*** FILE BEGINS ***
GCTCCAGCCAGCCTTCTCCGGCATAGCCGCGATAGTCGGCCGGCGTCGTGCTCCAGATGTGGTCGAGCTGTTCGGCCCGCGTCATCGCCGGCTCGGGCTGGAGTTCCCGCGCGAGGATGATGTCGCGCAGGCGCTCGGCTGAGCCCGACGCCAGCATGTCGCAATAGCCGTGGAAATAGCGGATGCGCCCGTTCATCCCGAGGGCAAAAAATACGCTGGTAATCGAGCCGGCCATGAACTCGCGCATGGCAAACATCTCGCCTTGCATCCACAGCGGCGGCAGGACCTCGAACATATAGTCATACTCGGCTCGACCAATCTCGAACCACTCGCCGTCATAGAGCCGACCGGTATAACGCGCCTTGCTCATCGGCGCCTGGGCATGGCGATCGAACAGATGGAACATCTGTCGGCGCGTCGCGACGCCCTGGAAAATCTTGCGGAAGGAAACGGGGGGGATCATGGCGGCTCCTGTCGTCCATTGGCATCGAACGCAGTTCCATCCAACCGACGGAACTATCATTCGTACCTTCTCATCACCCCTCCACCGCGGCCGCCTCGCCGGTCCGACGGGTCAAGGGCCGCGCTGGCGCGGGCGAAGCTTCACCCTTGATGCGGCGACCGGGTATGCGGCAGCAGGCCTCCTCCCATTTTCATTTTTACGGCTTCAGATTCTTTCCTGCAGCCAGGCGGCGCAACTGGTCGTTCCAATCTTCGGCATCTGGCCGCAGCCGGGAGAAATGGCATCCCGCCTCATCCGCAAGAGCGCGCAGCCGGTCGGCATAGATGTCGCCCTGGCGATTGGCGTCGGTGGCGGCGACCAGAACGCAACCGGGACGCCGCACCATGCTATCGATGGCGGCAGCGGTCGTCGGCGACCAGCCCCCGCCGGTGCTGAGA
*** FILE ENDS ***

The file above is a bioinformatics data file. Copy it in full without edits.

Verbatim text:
GCTCCAGCCAGCCTTCTCCGGCATAGCCGCGATAGTCGGCCGGCGTCGTGCTCCAGATGTGGTCGAGCTGTTCGGCCCGCGTCATCGCCGGCTCGGGCTGGAGTTCCCGCGCGAGGATGATGTCGCGCAGGCGCTCGGCTGAGCCCGACGCCAGCATGTCGCAATAGCCGTGGAAATAGCGGATGCGCCCGTTCATCCCGAGGGCAAAAAATACGCTGGTAATCGAGCCGGCCATGAACTCGCGCATGGCAAACATCTCGCCTTGCATCCACAGCGGCGGCAGGACCTCGAACATATAGTCATACTCGGCTCGACCAATCTCGAACCACTCGCCGTCATAGAGCCGACCGGTATAACGCGCCTTGCTCATCGGCGCCTGGGCATGGCGATCGAACAGATGGAACATCTGTCGGCGCGTCGCGACGCCCTGGAAAATCTTGCGGAAGGAAACGGGGGGGATCATGGCGGCTCCTGTCGTCCATTGGCATCGAACGCAGTTCCATCCAACCGACGGAACTATCATTCGTACCTTCTCATCACCCCTCCACCGCGGCCGCCTCGCCGGTCCGACGGGTCAAGGGCCGCGCTGGCGCGGGCGAAGCTTCACCCTTGATGCGGCGACCGGGTATGCGGCAGCAGGCCTCCTCCCATTTTCATTTTTACGGCTTCAGATTCTTTCCTGCAGCCAGGCGGCGCAACTGGTCGTTCCAATCTTCGGCATCTGGCCGCAGCCGGGAGAAATGGCATCCCGCCTCATCCGCAAGAGCGCGCAGCCGGTCGGCATAGATGTCGCCCTGGCGATTGGCGTCGGTGGCGGCGACCAGAACGCAACCGGGACGCCGCACCATGCTATCGATGGCGGCAGCGGTCGTCGGCGACCAGCCCCCGCCGGTGCTGAGA